Bored at ActewAGL, I dropped in to slashdot to see that apaprently Google has released a video service and DVD Jon (the DeCSS guy) has cracked the player. Since the player is based on the GPL’d VLC, and is distributed to the browser as an ActiveX control and therefore comes with source, the crack itself is trivial (No offence, Jon. I can’t believe you knocked up a binary patch in .NET!)
But a more interesting discussion about the patent impllications branched off instead.
The idea that using the google version of VLC means you are now licensed to use the MPEG-4 Visual and AVC patent suites depends entirely on the license that google has received from MPEG LA.
MPEG-4 Visual. Looking at: http://www.mpegla.com/m4v/m4vweb.ppt I suspect Google is not considered an encoder/decoder manufacturer but do fall under the category of “Free Internet Broadcast”, which covers the category of making money from the patent by means other than selling the video (eg. advertising). This happily has no patent fees until 2008 and after that will be no greater than “Free Television” which is currently US$2.5k per transmission encoder. (Not server. Encoder. I presume they mean that a machine encoding two channels at once is actually two encoders, although if not, there’s a nice use for a four-way super-machine. One $2.5k payment and you’ve got four channels encoding at a time, while if you buy an off-the-shelf MPEG-4 encoding box you pay $2.5k for the patent license _each_). Upshot: Google pays nothing for this license until 2008..
MPEG-4 AVC. Looking at http://www.mpegla.com/avc/AVC_TermsSummary.pdf the bottom of page 3 and top of page 4 shows that the same rules apply, but the free period is until end of 2010. Again, after that it’s capped at the television rates, which are this time defined per broadcast market (“geographic area within which an End User could use an AVC Decoder to view Free Television AVC Video sent by a single transmitter or transmitters simultaneously with repeaters by a single Legal Entity.”), annually at US$2.5k for 100k to <500k households, US$5k for 500k to <1000k, and US$10k for one million upwards. Easily Google is a single legal entity able to reach anyone over the world-wide web from the one server or set of repeaters, so after 2010 they’re looking at 10k per year for the AVC license. Upshot: Google pays nothing for this license until 2010.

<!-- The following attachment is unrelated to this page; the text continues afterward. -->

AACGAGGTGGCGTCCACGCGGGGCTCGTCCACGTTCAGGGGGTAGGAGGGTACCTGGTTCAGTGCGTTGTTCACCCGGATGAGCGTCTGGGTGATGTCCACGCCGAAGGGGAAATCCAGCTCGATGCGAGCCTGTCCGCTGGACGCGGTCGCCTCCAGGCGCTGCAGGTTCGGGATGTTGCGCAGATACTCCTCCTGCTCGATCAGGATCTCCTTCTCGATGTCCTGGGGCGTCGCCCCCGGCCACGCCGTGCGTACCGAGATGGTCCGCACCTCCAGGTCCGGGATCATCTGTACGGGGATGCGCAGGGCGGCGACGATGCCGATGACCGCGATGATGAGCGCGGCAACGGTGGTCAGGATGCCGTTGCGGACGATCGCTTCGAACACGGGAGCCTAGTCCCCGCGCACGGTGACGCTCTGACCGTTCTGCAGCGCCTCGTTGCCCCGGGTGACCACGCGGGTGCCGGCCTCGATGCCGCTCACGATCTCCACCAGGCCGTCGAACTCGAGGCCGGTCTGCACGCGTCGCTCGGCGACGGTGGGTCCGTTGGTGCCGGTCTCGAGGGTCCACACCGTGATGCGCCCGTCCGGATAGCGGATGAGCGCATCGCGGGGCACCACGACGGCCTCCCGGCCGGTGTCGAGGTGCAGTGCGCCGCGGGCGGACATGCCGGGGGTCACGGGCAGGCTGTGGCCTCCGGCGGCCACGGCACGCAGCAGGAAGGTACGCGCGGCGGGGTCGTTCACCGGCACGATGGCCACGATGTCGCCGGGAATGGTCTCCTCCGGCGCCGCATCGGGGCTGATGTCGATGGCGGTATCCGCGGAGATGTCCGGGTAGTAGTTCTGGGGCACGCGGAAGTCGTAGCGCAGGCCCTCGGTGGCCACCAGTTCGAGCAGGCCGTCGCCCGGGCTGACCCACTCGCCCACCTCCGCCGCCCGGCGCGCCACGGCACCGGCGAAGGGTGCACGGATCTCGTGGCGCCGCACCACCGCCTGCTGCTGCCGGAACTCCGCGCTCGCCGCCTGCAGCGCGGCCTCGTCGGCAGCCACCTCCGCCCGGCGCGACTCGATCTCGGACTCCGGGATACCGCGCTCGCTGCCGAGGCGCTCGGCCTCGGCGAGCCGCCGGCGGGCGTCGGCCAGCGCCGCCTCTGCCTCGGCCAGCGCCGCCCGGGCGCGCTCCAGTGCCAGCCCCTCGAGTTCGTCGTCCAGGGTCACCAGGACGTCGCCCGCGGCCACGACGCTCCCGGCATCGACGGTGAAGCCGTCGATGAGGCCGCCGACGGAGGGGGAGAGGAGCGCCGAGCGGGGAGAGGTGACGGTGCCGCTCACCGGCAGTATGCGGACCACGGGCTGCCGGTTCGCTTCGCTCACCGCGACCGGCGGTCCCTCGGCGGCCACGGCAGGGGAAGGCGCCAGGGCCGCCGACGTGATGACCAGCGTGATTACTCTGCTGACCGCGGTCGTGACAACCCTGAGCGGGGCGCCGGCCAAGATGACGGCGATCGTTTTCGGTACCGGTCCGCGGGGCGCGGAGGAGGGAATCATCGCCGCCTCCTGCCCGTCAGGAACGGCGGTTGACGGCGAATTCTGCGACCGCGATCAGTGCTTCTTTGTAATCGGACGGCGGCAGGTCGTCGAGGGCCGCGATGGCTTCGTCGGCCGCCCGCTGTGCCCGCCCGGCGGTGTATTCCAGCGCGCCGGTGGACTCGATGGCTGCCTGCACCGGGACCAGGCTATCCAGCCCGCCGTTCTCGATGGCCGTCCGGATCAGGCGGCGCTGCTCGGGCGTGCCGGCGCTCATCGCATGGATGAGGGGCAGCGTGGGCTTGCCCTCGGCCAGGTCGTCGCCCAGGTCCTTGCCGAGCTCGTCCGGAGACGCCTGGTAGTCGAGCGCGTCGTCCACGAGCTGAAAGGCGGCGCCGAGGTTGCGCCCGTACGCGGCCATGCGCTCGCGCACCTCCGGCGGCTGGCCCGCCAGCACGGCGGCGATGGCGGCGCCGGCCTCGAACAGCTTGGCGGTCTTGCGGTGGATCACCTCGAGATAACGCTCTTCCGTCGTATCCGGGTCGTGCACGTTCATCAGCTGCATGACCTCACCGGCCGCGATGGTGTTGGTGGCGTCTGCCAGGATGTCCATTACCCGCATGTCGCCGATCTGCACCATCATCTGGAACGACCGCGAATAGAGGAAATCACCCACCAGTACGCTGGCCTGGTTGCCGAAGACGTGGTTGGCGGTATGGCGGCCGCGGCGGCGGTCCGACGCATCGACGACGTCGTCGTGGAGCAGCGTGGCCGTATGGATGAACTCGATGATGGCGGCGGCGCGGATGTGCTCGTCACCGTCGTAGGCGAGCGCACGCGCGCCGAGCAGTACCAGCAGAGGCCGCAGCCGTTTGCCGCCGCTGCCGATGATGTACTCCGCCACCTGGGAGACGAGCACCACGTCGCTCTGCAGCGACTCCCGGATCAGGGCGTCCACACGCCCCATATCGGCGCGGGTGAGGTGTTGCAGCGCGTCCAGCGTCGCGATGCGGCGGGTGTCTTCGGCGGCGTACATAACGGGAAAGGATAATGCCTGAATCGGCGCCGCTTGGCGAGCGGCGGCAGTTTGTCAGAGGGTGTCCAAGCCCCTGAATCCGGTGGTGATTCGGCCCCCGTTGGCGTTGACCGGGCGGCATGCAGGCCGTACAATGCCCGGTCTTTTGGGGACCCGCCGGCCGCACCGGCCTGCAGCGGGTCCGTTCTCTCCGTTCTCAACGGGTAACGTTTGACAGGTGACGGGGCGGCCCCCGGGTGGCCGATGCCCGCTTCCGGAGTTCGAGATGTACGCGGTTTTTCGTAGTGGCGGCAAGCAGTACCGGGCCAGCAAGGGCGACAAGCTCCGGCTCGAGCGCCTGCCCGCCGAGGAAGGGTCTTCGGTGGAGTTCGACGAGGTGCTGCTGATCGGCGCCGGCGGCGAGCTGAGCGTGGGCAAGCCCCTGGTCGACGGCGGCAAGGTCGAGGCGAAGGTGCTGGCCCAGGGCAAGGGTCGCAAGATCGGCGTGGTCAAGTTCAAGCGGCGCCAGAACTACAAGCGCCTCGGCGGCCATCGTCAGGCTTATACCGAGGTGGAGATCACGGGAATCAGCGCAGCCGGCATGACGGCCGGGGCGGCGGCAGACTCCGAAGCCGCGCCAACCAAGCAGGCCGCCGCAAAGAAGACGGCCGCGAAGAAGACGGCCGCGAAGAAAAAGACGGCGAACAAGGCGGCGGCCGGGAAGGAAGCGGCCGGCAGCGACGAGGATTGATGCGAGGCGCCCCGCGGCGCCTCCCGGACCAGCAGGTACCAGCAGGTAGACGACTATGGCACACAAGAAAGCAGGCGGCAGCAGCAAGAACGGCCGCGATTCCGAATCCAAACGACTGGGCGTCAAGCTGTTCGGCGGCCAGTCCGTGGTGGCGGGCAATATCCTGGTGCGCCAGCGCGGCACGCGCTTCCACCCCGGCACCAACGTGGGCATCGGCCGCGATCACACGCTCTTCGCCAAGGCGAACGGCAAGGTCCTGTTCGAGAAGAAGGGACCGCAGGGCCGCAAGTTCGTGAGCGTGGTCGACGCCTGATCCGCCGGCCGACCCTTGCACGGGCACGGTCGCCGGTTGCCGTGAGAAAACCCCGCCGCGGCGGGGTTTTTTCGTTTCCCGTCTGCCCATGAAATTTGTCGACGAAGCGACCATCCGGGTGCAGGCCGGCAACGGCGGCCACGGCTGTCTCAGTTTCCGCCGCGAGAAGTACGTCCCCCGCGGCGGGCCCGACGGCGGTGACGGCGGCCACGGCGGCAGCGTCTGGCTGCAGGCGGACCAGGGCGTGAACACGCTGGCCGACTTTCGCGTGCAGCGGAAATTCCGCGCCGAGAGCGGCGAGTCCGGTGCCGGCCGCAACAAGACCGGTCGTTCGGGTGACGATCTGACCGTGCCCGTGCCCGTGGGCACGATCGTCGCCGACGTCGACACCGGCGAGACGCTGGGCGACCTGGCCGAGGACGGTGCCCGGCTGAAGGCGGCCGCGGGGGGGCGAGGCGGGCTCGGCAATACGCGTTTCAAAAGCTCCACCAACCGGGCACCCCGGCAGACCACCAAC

In short, I don’t actually think Google’s _paying_ for anything, If they do have to pretend to be a manufacturer, then they’re paying less than US$0.50 per unit for both patents, but I doubt they are doing that. No company would willingly put a up a link that costs them US$0.50 per hit. If they could, the Internet Ad Banner bubble wouldn’t have burst. ^_^
Edit: Yes, I’m an idiot. I forgot to address the original point of the linked blog post. Anyway, the licenses I think Google are signed up to only affect Google’s ability to stream out the video, and turn out to be completely distinct from the player used to stream it. I didn’t see anything in the MPEG LA pages about free software encoders/decoders, since they all seem to talk about ‘sale’ and ‘manufacture’, neither of which is actually done for a software encoder/decoder. Mind you, I didn’t actually read the license text itself, since you have to ask for it. And this article about Nero Digital implies that there’s no fee for the codec itself now, but there might be soon. At which point, assuming Google pays the codec fee, then a google-branded player will come with a license for use which you wouldn’t get directly from VLC. And things get sticky.